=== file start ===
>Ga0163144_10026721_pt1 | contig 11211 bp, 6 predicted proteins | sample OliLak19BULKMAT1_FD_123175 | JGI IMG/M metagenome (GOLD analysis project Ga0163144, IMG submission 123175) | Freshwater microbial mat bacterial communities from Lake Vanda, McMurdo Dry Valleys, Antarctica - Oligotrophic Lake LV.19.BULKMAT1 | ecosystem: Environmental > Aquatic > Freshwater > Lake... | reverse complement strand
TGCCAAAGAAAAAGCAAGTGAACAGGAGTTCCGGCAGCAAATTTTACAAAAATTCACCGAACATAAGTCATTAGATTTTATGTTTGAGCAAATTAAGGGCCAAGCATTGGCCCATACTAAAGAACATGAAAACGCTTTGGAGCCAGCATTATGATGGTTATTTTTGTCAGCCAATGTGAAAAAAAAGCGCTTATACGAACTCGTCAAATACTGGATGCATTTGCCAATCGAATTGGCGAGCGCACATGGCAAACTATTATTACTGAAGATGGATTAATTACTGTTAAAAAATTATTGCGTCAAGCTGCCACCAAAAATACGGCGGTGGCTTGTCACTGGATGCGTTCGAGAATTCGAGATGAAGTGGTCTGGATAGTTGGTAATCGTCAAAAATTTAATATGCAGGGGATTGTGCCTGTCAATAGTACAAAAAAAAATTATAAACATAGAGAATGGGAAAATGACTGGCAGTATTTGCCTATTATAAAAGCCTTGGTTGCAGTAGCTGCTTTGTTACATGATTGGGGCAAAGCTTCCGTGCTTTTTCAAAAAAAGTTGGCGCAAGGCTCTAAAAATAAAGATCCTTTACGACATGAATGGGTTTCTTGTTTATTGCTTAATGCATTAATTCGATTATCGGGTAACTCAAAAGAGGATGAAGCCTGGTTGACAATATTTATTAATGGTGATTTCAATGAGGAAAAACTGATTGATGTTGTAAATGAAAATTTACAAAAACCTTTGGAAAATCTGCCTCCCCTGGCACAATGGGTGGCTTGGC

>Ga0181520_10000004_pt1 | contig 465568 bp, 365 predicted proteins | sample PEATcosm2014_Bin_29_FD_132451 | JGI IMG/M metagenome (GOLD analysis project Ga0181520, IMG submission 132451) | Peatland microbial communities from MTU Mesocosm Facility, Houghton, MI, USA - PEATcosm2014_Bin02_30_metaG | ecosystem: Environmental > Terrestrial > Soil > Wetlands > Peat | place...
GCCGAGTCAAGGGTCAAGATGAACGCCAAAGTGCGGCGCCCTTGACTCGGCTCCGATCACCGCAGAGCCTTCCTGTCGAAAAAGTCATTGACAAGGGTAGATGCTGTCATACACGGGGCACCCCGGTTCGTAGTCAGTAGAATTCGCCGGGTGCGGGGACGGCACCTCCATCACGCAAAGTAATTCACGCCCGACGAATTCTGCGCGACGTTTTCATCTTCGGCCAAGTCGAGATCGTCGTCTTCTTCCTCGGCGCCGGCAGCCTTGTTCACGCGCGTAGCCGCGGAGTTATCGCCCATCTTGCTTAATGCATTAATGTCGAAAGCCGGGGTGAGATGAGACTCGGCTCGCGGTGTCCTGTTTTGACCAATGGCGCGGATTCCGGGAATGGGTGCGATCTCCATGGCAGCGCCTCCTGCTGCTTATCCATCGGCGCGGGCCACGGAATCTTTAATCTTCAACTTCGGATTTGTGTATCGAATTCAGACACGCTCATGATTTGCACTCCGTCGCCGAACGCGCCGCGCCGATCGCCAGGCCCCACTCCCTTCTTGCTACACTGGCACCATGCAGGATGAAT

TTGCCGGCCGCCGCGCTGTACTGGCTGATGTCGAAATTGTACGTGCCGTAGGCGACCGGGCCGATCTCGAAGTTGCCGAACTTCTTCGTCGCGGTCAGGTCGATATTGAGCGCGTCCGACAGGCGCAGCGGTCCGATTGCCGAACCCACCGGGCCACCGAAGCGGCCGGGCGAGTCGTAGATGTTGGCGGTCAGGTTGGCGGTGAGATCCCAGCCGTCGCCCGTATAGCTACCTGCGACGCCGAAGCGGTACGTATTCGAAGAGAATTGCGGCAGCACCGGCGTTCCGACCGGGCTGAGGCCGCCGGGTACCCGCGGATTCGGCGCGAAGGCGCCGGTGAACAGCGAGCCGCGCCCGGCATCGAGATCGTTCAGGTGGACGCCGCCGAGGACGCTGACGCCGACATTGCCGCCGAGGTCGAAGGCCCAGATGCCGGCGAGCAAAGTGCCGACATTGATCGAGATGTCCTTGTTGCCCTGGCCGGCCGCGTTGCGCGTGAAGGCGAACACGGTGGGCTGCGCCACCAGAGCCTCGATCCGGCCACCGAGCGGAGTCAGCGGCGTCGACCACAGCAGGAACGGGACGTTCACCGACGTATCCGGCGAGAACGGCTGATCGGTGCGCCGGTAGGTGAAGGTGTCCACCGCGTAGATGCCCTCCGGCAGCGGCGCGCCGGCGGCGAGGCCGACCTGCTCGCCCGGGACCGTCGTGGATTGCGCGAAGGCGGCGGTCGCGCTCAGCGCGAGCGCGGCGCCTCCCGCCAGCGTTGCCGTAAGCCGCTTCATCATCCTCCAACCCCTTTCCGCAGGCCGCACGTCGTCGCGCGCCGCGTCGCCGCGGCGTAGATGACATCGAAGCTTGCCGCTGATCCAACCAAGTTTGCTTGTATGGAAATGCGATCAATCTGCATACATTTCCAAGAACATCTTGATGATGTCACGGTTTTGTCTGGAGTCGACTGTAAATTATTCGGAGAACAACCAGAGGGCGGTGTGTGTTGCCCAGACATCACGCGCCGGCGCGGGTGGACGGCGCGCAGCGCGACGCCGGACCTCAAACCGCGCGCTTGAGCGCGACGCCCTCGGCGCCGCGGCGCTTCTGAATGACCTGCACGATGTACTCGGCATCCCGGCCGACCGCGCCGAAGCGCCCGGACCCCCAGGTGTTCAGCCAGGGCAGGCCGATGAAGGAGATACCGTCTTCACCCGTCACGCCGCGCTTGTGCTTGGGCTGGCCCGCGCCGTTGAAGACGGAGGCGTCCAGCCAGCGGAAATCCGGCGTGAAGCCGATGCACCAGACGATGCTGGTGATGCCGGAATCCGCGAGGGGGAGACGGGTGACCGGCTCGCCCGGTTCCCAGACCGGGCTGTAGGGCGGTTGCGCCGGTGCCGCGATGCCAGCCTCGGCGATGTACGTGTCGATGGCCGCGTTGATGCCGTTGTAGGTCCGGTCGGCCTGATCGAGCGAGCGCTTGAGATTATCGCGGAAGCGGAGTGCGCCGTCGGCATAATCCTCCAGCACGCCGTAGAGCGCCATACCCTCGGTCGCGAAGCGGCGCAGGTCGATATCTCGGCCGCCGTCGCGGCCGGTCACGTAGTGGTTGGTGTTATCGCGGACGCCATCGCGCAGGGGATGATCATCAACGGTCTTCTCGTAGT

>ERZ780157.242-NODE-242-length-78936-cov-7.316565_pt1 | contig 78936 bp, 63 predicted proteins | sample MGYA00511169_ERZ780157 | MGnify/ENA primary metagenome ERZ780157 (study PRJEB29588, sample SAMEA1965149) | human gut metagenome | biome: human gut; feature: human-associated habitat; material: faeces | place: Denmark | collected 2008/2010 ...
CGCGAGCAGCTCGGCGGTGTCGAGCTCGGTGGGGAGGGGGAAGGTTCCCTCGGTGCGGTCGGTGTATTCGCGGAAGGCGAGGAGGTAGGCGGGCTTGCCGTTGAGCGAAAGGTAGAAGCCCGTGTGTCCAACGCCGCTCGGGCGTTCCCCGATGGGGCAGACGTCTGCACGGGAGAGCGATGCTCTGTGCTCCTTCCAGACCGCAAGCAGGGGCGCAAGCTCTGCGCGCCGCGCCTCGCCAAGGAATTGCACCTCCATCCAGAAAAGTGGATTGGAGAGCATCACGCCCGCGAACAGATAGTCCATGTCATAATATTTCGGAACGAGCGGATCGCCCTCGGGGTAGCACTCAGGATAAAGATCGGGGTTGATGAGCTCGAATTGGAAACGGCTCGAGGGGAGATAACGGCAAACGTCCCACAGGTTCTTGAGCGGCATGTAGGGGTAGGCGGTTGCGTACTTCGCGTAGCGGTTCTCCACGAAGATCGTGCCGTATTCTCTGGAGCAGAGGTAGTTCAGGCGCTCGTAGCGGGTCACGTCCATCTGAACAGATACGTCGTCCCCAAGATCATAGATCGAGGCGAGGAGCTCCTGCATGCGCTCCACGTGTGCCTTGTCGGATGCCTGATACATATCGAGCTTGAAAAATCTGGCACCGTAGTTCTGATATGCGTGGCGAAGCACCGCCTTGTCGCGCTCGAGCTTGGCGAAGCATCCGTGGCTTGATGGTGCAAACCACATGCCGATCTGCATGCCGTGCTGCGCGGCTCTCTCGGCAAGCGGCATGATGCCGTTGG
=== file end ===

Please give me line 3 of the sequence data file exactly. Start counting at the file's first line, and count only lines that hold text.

>Ga0181520_10000004_pt1 | contig 465568 bp, 365 predicted proteins | sample PEATcosm2014_Bin_29_FD_132451 | JGI IMG/M metagenome (GOLD analysis project Ga0181520, IMG submission 132451) | Peatland microbial communities from MTU Mesocosm Facility, Houghton, MI, USA - PEATcosm2014_Bin02_30_metaG | ecosystem: Environmental > Terrestrial > Soil > Wetlands > Peat | place...